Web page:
Thursday, 24 January 2013

The non-existent shortage of safe assets.

Introduction / summary.
Journalists, academics and economics bloggers have recently taken to worrying about the alleged shortage of safe assets.
This alleged shortage results from the fact that a number of assets regarded as safe before the crunch are clearly no longer safe: e.g. collateralised debt obligations based on dodgy mortgages, and the debt of Euro periphery countries.
The above individuals can stop worrying. The only important consideration here is whether this alleged shortgage results in the excess saving of money, which in turn might lead to paradox of thrift unemployment. And if paradox of thrift unemployment does appear, then the solution is easy. It was spelled out by Keynes decades ago and more recently to advocates of Modern Monetary Theory: have the government / central bank machine print money and spend it into the economy (and/or cut taxes).
Problem solved. Yawn, yawn.

More details.
This article on the alleged shortage of safe assets by David Beckworth at least sets out clearly what he thinks the problems are, which is more than can be said for this article by Simon Wren-Lewis.
Beckworth’s first reason is that safe assets perform the function of money, thus a shortage of safe assets means a shortage of money. As he puts it: “The first reason is that many of these safe assets serve as transaction assets and thus either back or act as a medium of exchange.” (Hayek actually made the same point – see p.1 here.)
Well now, if there is a perceived shortage of money, private sector entities will save money (as pointed out above) which will result in Keynsian paradox of thrift unemployment. And the solution to that problem was pointed out above.
 Beckworth is also concerned about how the above alleged money shortage impinges in shadow banks!! Hilarous. Who cares about institutions which act like banks while pretending not to be banks? These institutions should be regulated just like normal banks, as pointed out by Adair Turner, head of the UK’s Financial Services Authority.
What other “shadow” or “back street” entities are we supposed to feel sympathetic for: abortion clinics, distilleries, drug dealers - the mind boggles.
Another point that concerns Beckworth is the Triffin dilemma. That’s the fact that when the currency of one country (or relatively few counties) come to be regarded as “the world’s currency” or a safe asset, that country is then forced to run a deficit and issue more of the currency than it might like. And the problem with that according to Beckworth / Triffin is that the sheer amount of currency issued then makes the currency no longer safe.
Now is there really a problem there? When there is so much of the currency sloshing around that starts to look unsafe, everyone will go for another currency: something they are doing right now!! That is, it’s not just U.S. dollars that savers choose to hold: they also go for Swiss Francs, Euros, Pounds sterling, etc.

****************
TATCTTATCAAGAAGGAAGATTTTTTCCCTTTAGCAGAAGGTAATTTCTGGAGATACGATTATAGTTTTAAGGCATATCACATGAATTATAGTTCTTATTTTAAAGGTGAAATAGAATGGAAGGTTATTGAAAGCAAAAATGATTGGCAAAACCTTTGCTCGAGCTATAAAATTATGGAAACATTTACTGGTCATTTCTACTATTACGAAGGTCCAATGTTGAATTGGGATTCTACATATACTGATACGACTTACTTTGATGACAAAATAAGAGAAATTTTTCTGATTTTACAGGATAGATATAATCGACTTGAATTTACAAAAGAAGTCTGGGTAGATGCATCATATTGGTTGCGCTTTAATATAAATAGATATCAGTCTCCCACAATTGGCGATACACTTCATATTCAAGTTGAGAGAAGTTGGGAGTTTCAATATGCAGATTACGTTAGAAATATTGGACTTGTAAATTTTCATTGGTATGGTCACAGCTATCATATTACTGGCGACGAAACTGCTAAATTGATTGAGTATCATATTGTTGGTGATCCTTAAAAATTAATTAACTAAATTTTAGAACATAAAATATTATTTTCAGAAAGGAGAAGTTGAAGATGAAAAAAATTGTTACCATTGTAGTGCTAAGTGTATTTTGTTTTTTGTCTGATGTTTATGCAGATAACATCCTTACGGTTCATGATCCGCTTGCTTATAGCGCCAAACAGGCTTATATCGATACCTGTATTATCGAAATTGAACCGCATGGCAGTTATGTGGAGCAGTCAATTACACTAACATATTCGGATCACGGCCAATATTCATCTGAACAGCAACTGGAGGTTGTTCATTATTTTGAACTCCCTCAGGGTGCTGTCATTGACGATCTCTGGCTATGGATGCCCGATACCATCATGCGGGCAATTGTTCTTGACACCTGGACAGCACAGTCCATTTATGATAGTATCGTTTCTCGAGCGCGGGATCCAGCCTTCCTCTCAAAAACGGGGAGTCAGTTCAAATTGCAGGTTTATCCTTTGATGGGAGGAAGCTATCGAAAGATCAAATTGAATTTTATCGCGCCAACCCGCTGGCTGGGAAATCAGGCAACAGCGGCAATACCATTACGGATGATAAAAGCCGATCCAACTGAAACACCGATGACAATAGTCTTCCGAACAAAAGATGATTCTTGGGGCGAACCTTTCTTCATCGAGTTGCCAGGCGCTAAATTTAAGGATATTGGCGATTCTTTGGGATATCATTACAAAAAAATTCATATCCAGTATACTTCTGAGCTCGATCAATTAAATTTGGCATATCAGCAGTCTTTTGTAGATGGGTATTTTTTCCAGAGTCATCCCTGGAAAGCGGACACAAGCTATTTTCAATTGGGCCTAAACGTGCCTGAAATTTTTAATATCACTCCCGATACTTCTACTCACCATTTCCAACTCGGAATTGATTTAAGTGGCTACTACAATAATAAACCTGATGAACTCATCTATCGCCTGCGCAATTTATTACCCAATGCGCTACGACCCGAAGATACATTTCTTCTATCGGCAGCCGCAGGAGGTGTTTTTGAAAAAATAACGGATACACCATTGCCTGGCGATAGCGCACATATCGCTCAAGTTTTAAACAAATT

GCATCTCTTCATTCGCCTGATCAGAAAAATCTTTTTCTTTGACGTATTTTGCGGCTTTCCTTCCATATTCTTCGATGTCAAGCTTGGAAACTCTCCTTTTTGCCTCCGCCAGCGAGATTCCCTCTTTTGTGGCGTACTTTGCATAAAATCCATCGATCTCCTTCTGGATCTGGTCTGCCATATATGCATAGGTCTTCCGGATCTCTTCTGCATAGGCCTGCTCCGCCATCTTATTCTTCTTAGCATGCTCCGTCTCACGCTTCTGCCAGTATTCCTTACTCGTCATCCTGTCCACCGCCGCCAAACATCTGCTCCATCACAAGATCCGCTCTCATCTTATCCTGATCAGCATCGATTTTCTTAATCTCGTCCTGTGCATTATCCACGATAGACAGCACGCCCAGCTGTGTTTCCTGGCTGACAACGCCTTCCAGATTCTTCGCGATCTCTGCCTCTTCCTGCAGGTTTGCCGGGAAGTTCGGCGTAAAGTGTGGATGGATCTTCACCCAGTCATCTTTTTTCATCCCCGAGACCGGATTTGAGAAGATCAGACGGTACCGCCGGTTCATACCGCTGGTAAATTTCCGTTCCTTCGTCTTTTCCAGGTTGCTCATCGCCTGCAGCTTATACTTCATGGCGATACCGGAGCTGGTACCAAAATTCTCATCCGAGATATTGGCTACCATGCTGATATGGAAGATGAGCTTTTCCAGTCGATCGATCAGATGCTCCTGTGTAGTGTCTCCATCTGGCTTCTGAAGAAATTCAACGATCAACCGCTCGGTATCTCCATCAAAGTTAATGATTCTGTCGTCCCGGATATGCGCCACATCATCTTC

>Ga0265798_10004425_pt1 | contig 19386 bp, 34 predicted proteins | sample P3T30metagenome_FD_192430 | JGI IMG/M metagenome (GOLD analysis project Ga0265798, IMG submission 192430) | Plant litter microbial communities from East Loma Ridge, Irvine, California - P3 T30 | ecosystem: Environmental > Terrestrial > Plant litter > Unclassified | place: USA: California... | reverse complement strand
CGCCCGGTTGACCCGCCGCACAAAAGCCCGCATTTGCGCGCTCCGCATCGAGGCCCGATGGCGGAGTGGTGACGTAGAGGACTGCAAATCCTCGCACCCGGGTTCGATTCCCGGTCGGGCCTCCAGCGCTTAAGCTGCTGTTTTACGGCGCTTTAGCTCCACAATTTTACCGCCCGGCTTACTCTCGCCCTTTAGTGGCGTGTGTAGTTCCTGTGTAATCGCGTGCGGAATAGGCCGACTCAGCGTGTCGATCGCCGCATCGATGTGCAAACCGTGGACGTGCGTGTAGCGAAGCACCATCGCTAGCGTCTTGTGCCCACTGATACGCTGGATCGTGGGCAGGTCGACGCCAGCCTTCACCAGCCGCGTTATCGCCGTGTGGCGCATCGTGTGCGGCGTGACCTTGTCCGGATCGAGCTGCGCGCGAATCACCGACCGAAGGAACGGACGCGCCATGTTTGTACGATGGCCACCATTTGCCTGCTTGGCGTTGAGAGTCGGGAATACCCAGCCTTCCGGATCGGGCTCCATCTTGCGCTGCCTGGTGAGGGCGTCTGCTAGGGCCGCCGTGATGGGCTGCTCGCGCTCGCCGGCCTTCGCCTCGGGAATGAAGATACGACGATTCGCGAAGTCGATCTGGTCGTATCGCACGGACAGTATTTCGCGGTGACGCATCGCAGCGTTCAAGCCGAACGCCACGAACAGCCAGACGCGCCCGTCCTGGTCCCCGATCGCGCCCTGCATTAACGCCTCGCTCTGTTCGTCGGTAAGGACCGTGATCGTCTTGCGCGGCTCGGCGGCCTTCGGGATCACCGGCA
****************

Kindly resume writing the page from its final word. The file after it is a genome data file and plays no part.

As long as there isn’t a SUDDEN or CATASTROPHIC loss in confidence in the currency concerned, there’s no big problem. I.e. as long as any reduced demand for a country’s currency is not too sudden, the relevant country can run an external surplus and re-absorb the currency. And have their ever been any examples of a SUDDEN and CATASTROPHIC collapse in the value of a currency of a world reserve currency? Not that I know of. The pound sterling has declined in value at a very slow rate relative to the dollar since WWII. No big problem there. And since the US dollar became the world’s reserve currency, there haven’t been any catastrophic collapses. But even if such collapses were to occur than that makes currencies no different to other assets. For example there is the occasional stock market collapse: 1929 etc. House prices are not exactly 100% stable. Thus so long as changes in the value of currencies are not TOO DRAMATIC, the Triffin dilemma is very weak criticism of using a currency as a safe asset or a form of saving or (like the US dollar) as the World’s currency.


  1. "As long as there isn’t a SUDDEN or CATASTROPHIC loss in confidence in the currency concerned, there’s no big problem. "

    If you are a net importer, then a sudden and catastrophic collapse in your currency would require that the central banks of those exporting to you did not intervene to prevent their currencies going sky high.

    Notice that the Swiss didn't let that happen with their currency against the Euro.

    Export led economies are not going to stand idly by and let their markets evaporate when they have a costless tool available to them to stop it.

  2. I agree that the tool the Swiss have at their disposal to deal with the problem is “costless”. In fact it’s better than that: if the world is determined have have (to put it figuratively) bits of paper a country can turn out at no cost, and the country can’t make a profit out of that, it really needs its head examined.

    What the Swiss should do is implement a zero rate of interest plus a slightly higher rate of inflation than they might otherwise plumb for: say 3%. That means they make a nice profit at the expense of their “creditors”. But the Swiss are good at making money, so presumably they’ve worked that one out.


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